I express love by understanding that I am not meant to be a parent and vowing to remain childless. Too often it seems that parenthood is expected of everyone, regardless of their circumstances, beliefs about children, or faith in parenting ability. The only reprieve from this obligation is the physical inability to have children, at which point adoption is expected; otherwise it’s an abdication of responsibility.
To begin, I simply do not like children. From my childhood, I always preferred adults, as children my own age were confusing, illogical creatures that could never be predicted. Growing older did little to change this opinion, rather, it was cemented. Children are loud, lack the capacity to listen, fundamental reasoning skills, or any bit of self-control, they may have appeal, but it’s lost on me?
The response to this point is that everything changes when it’s no longer a strange child, but one of your own. The annoyances, smells, confusion, everything suddenly vanishes when the source of said frustration is a flesh and blood monument to your own ability to insert a penis into a vagina long enough for climax. This does little to persuade.
That line of thinking likely applies to anything bad, of course their creators are blind to the flaws. It’s human nature. It’s likely that Joel Schumacher was blind to the problems with “Batman and Robin,” but that doesn’t make it any less of an abomination. Just because parents undergo an ex post facto change of opinion after having children doesn’t change any of the fundamentals about what children are actually like.
Aside from simply not liking children, I do not have the means to care for them and likely will not for quite a while. Due to my student loans I have a significant amount of debt that would not be conducive for providing a desirable standard of living for a child. This would appear to be a reasonable justification for not procreating, yet friends and family disagree.
Pregnancy has been suggested as a present for my girlfriend’s birthday, Christmas and our anniversary. Before our first anniversary I was asked when I would propose and before the second anniversary I was asked why she wasn’t pregnant yet. No questions about our opinions on children, what we consider the proper age to have children, proper financial standing, nothing, just how long before the first kid. Apparently finishing school isn’t as important as a fancy contract signing ceremony, or babies.
Nor is this an isolated incident. For those readers in their late teens through their early thirties, pick 25 of your Facebook friends and write their names in a 5X5 grid, along with their ages. Every time one of them announces a pregnancy or a wedding, mark the card and see how long it takes for a bingo. My card didn’t take very long.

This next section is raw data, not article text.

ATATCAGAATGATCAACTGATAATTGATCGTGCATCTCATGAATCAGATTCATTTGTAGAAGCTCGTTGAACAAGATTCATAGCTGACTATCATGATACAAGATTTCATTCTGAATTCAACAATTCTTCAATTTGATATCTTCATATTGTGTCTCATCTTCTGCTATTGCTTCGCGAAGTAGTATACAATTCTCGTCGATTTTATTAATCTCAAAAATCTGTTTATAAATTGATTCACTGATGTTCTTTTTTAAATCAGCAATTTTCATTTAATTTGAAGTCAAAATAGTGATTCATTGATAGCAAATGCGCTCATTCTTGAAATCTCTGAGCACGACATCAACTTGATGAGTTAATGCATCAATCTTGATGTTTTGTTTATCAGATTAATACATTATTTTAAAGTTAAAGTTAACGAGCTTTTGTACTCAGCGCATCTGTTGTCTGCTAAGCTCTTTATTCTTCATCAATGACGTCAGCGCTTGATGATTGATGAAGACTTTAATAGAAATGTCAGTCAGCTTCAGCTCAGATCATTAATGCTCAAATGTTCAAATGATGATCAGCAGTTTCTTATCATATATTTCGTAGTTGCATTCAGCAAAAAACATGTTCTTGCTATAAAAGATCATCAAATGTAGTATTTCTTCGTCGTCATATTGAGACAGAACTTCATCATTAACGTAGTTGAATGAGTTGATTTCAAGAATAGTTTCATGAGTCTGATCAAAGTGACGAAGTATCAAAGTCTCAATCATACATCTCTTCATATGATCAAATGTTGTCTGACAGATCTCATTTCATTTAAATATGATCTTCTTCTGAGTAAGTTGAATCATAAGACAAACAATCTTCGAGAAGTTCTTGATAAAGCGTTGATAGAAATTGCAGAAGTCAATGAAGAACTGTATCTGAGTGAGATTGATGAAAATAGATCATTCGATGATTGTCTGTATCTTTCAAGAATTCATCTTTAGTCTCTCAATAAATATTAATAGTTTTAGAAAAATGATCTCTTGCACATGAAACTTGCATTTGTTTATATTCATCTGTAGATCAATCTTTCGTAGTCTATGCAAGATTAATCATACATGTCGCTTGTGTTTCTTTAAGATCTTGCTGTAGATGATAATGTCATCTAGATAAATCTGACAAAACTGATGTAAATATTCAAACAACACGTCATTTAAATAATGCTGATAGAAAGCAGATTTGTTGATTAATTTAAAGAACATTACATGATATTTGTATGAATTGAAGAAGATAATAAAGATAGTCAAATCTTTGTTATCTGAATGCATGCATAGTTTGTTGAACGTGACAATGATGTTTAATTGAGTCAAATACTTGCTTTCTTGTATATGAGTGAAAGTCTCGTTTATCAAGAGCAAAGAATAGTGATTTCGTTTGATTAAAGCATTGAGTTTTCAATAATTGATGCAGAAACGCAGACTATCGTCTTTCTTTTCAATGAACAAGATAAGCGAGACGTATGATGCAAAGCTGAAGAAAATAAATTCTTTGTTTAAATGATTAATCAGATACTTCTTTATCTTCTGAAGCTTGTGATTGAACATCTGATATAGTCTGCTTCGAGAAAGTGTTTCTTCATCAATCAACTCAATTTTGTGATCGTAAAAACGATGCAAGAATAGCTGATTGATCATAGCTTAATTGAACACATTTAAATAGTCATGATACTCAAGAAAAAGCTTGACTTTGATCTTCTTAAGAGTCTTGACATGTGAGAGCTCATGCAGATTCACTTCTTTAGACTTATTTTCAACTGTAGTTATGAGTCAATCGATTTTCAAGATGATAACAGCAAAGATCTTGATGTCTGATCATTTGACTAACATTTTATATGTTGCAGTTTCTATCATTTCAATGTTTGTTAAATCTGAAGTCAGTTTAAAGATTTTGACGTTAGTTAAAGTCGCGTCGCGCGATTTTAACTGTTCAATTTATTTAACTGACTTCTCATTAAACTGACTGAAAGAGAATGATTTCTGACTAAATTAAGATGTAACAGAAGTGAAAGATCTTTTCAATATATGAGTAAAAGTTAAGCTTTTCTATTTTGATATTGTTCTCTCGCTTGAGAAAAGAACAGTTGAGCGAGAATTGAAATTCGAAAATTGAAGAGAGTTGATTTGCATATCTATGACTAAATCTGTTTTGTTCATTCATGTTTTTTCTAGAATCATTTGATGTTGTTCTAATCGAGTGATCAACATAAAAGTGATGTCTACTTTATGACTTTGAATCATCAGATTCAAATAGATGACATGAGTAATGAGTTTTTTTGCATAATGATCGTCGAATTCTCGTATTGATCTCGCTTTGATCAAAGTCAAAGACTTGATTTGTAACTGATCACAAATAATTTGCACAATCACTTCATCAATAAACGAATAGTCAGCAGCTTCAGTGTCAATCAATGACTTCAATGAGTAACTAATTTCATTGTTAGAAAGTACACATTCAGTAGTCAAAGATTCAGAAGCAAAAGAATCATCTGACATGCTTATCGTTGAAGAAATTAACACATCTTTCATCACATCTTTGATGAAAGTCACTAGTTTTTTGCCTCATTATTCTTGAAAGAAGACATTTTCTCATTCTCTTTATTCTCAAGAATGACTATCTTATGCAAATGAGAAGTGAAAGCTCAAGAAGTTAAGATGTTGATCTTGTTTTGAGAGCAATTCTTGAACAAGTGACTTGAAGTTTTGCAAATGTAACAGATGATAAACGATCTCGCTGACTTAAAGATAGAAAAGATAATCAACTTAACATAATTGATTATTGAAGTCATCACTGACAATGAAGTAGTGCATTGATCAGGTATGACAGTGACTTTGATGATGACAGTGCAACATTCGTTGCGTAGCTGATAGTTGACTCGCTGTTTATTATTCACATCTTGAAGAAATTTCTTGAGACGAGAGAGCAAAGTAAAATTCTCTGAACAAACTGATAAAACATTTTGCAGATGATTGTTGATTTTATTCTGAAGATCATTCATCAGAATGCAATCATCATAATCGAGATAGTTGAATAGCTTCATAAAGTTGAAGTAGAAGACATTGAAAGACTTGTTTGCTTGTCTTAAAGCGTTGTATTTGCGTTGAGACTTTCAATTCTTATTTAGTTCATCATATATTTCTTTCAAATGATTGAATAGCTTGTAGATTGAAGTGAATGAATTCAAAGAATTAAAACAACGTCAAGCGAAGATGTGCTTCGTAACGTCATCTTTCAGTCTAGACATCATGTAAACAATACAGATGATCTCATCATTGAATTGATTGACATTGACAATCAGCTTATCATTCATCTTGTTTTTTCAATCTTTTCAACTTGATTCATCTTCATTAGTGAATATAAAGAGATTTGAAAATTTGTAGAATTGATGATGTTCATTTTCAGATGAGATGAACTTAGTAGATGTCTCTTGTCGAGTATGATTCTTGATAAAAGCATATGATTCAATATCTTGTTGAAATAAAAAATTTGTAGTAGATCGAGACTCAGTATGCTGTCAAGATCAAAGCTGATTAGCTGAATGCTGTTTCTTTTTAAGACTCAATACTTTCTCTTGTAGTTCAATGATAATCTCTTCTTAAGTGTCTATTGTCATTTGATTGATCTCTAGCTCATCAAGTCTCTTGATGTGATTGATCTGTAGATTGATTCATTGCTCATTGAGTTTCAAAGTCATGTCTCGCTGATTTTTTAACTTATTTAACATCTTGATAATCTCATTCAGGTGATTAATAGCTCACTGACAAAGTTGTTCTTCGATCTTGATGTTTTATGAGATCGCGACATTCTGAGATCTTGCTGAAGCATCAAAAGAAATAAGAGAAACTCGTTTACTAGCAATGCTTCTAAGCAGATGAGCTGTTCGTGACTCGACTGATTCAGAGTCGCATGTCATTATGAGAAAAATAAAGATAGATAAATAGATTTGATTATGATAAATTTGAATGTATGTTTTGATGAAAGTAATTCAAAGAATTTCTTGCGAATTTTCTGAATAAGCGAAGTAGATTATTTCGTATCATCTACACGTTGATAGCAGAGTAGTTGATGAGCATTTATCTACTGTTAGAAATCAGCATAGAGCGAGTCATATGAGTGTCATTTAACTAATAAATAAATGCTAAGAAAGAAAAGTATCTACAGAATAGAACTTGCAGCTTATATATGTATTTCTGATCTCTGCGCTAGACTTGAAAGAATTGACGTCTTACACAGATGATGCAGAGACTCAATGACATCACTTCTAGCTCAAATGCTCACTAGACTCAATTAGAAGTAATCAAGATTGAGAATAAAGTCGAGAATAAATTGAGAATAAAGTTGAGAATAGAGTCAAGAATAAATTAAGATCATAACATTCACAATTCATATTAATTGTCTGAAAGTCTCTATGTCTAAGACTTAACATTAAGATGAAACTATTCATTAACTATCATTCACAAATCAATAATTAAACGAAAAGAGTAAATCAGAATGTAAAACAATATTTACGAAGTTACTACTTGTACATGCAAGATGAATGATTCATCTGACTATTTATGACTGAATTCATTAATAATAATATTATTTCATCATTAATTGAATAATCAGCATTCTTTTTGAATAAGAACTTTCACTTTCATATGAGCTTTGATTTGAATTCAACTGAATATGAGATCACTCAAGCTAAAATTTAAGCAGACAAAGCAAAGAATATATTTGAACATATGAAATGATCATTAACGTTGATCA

Which brings us to the third reason why I simply will not have a child. I am not prepared to be a parent, nor do I think I ever shall be. This is likely a trepidation felt by all would-be parents, especially first timers, as this is one of the most complex undertakings a person can attempt, with failure resulting in the ruination of another human being. This said, it seems too often that parenthood is taken far too lightly.
Parents boast of their family’s size, the physical characteristics of their children, or the hardships of raising a family, yet fail to accept responsibility for the end result. The accomplishment of parenthood lies not in the end culmination of their childhood and transition into adulthood, but the sheer number of children, or the difficulty of childbirth and childhood. Almost anyone can have a child – it takes true skill to raise a child.
Not everyone is blessed with such parental skills, yet there’s rarely, if ever, the admission that not everyone is meant to be a parent. More than that in fact, it honestly feels as though there is an obligation to be a parent regardless of one’s personal desires. I am not stating that people are not responsible for children they sire – they are, unless force or deceit was involved – but rather that from the day a person is born, society expects that person to bare at least a single child.
Part of the problem is that parenting has settled into society as an expected responsibility. While it varies by region and culture, there is a specific age point where if a man is in a relationship, but not married, he’s considered irresponsible. How is it possible to be responsible to something that doesn’t, and may never, exist?
That’s the crux of the problem with children and parenthood; the hanging feeling of obligation. Parents expect grandchildren. Society expects perpetuation of the species. Significant others sometimes want children. It seems everyone has a say, unless they’re against having children. I think it’s a powerful expression of love not to try bringing up a child if one is neither able nor willing to care for a child.
The world’s population is pushing 7 billion. Even if every single fertile person used condoms during every instance of sexual congress, statistically the human race would still continue on, it would merely be much smaller. This would never occur as many people want children and that’s perfectly fine. Society should be no more forced to conform to my view of children than I theirs. Instead, just assume I know best about my abilities, means and desires to parent and trust I made the proper decision.